Ready to remix the electronic dance music scene, film-maker Stacey Lee turns the camera on female DJs to uncover the realities of sexism in the industry. India Hendrikse tunes in.
When we think of gender inequality in the workplace, we’ll often acknowledge the underpaid female business executive or the mum who’s shamed for taking time off to look after her sick kids. They’re people we know, so people we can empathise with.
But sexism isn’t just a pesky film we can skim off the surface of society’s melting pot. It’s the lumpy bits we have to work hard to scoop out. The pay gap has sunk deep – as have workplace harassment and lack of opportunity – and is often unknown until spoonful after spoonful reveals the gloop at the bottom.
Aotearoa’s music industry speaks volumes on this point. Until late last year it had thrived, relatively unscathed. But then a report from Massey University emerged in December showing that more than 70% of women in the industry experienced bias, disadvantage or discriminaton based on their gender. To feminists, this might not be surprising, but the statistics finally pushed the data into the mainstream.
In January, things got darker when a Stuff investigation uncovered sexual harassment allegations towards big shot music managers and executives, exposing an unsafe culture for women in the industry. Following the revelations, a group of well-known Kiwi musicians – including the likes of Lorde, Bic Runga and Anika Moa – signed a letter penned by singer-songwriter Anna Coddington that demanded the industry do better by women.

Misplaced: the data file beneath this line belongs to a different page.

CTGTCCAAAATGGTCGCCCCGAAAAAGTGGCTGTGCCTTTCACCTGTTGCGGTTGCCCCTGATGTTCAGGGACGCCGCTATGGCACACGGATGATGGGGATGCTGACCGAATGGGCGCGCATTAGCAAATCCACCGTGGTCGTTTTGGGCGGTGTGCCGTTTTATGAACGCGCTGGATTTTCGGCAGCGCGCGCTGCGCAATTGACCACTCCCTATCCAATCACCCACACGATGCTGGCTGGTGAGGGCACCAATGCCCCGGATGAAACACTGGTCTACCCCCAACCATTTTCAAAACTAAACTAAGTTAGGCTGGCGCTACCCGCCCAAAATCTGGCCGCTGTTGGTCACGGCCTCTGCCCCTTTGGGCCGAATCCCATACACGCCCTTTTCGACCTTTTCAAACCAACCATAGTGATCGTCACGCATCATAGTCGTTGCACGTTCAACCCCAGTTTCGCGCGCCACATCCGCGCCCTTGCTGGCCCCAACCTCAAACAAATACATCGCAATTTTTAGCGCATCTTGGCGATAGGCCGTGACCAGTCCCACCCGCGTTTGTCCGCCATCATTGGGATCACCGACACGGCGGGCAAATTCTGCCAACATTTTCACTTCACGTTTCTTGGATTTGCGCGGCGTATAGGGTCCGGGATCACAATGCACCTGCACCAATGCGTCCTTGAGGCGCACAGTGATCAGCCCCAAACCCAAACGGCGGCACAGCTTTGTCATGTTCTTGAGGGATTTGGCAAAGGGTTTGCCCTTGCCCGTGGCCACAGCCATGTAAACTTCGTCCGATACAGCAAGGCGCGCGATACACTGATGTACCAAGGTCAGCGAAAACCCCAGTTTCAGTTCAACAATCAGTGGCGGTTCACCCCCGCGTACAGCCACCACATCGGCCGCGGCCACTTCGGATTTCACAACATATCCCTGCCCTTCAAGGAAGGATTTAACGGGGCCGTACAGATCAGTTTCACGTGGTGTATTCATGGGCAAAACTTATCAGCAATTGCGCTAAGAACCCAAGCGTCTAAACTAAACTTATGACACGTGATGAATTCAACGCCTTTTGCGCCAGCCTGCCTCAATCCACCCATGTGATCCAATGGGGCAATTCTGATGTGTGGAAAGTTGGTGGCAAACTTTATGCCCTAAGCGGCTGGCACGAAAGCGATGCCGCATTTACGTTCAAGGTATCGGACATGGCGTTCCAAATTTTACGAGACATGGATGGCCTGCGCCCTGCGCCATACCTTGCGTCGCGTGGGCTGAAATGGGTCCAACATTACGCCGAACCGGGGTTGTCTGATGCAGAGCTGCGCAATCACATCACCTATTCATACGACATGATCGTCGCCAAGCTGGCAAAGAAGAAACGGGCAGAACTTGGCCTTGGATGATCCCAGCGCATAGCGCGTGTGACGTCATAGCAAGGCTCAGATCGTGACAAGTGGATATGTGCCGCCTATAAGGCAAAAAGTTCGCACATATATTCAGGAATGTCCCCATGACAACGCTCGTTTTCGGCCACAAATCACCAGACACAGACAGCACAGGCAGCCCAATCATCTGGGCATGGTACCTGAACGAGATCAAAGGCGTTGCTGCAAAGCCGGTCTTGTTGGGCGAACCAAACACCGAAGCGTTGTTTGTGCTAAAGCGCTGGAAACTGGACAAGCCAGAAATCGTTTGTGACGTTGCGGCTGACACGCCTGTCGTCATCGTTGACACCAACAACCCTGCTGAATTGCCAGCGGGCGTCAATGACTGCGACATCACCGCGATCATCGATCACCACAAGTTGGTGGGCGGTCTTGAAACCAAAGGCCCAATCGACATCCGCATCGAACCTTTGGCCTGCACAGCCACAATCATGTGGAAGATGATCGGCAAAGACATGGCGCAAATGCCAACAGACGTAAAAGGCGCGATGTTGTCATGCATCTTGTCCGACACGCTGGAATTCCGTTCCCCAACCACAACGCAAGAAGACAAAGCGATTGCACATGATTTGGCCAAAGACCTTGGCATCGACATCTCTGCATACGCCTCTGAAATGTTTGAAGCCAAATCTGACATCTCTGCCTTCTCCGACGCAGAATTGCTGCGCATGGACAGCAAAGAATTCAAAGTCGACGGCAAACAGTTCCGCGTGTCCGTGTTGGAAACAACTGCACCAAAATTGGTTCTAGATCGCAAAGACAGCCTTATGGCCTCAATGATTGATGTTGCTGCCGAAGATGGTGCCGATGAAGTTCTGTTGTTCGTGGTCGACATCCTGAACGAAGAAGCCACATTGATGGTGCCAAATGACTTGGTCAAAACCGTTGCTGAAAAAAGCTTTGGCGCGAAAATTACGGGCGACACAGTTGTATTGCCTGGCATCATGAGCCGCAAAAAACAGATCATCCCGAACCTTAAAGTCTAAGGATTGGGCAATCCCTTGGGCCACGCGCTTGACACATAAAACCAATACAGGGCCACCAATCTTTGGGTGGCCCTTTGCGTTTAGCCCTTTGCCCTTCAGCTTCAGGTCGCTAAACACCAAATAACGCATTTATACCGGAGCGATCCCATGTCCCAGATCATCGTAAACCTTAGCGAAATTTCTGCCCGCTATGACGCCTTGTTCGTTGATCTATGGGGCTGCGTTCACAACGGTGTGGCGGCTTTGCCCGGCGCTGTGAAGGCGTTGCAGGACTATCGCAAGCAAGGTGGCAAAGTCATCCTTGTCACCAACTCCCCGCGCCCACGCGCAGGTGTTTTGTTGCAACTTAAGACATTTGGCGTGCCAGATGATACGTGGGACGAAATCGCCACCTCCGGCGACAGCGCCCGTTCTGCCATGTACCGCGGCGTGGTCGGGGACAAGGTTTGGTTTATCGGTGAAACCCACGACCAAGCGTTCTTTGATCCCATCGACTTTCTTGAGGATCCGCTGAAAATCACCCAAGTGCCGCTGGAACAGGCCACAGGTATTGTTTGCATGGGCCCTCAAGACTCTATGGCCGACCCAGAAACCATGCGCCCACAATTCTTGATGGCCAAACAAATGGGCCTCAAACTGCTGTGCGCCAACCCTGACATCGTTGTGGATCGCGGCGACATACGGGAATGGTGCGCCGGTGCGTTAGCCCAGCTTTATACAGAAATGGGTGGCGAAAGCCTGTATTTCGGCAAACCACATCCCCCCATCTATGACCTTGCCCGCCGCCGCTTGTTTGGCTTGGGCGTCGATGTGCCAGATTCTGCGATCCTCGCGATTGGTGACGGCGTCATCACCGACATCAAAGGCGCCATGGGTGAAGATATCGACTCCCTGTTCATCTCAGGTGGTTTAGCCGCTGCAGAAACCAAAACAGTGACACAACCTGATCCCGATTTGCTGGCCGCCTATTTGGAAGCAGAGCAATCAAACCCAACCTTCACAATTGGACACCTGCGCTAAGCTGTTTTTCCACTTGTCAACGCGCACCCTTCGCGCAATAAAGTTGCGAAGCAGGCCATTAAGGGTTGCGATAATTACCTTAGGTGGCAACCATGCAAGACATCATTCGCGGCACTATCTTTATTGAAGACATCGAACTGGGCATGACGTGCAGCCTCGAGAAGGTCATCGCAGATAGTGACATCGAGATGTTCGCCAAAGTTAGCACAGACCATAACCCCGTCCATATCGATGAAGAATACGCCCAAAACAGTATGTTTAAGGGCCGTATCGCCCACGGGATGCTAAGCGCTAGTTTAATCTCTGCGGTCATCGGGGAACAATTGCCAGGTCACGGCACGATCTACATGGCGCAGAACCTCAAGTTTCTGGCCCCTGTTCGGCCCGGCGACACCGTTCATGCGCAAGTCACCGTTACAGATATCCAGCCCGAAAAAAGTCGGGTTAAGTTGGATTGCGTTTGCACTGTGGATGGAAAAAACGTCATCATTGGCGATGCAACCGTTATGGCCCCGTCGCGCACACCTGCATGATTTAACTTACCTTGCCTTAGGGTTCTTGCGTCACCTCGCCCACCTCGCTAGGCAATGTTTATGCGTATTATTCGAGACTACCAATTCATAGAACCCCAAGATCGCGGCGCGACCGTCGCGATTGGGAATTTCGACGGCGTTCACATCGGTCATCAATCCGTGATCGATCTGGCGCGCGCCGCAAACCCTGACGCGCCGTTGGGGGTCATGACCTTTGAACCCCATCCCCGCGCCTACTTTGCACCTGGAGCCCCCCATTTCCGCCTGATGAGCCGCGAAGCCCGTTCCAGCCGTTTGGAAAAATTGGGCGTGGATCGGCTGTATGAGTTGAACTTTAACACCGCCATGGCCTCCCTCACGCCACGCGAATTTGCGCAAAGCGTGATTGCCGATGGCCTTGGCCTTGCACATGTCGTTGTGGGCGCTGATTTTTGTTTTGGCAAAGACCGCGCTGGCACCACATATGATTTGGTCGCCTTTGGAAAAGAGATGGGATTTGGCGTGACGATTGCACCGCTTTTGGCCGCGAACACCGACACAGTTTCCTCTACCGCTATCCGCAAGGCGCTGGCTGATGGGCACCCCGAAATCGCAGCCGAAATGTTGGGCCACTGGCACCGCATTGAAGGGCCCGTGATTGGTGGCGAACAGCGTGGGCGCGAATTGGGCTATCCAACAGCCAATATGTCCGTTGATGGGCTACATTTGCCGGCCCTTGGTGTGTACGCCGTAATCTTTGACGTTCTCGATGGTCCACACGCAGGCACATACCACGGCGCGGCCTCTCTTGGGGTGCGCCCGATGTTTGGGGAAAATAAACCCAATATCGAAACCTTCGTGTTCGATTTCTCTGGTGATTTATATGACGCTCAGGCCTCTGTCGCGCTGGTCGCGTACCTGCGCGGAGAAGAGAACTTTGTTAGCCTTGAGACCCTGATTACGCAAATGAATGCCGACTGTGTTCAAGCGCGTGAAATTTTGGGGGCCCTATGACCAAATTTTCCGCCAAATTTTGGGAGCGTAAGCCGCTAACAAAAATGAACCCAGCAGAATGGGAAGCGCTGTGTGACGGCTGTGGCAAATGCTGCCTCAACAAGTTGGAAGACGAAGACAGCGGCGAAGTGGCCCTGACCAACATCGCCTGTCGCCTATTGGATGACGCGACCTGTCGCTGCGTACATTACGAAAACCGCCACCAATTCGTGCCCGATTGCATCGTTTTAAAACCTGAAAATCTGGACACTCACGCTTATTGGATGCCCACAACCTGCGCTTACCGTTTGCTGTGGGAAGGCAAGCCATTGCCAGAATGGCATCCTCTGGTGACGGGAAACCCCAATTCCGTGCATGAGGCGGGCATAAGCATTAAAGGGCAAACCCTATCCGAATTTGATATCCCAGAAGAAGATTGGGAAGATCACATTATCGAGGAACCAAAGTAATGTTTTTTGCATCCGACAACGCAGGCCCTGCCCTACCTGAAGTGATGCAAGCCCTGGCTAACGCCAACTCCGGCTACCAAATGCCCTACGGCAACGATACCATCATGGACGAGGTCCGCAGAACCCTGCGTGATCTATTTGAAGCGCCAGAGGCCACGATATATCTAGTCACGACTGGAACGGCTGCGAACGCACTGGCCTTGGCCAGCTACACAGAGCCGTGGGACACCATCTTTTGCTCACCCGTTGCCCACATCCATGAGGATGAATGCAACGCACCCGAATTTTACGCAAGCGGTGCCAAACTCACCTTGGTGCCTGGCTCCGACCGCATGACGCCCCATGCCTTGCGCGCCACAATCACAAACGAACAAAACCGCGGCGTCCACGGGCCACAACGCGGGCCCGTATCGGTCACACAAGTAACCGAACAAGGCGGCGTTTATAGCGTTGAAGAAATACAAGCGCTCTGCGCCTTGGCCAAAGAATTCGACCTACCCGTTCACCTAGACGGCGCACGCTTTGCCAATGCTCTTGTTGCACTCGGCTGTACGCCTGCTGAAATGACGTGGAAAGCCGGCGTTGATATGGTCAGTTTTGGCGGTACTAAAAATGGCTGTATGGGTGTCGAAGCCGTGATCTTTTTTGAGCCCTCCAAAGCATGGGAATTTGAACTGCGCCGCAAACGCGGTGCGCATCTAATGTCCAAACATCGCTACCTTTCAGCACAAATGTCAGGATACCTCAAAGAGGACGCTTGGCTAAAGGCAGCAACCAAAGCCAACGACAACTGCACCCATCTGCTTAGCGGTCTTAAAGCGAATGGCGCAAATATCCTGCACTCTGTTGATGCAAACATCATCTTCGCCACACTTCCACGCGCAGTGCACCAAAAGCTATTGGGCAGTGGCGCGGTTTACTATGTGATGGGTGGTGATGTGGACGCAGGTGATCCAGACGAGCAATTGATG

New Zealand’s music scene was finally having its reckoning. In the wake of the #MeToo movement – which has inspired women around the world to speak openly against sexual harassment and abuse – it was about time. Women need representation. We need female industry leaders and equal footing for female artists. When women have to work harder for the same jobs as men, there’s something wrong. When women don’t see themselves in roles they aspire to fill, there’s also something wrong.
So it was timely that Kiwi film-maker Stacey Lee took on this topic in 2019. The film, Underplayed, has caused static since its debut at last year’s Toronto International Film Festival, critiquing and questioning the sexism and underrepresentation female DJs and producers face within the male-dominated electronic dance music scene. It may seem niche to highlight just one genre, but the inequality in the dance music space can offer insight into the unfairness women face within the industry as a whole.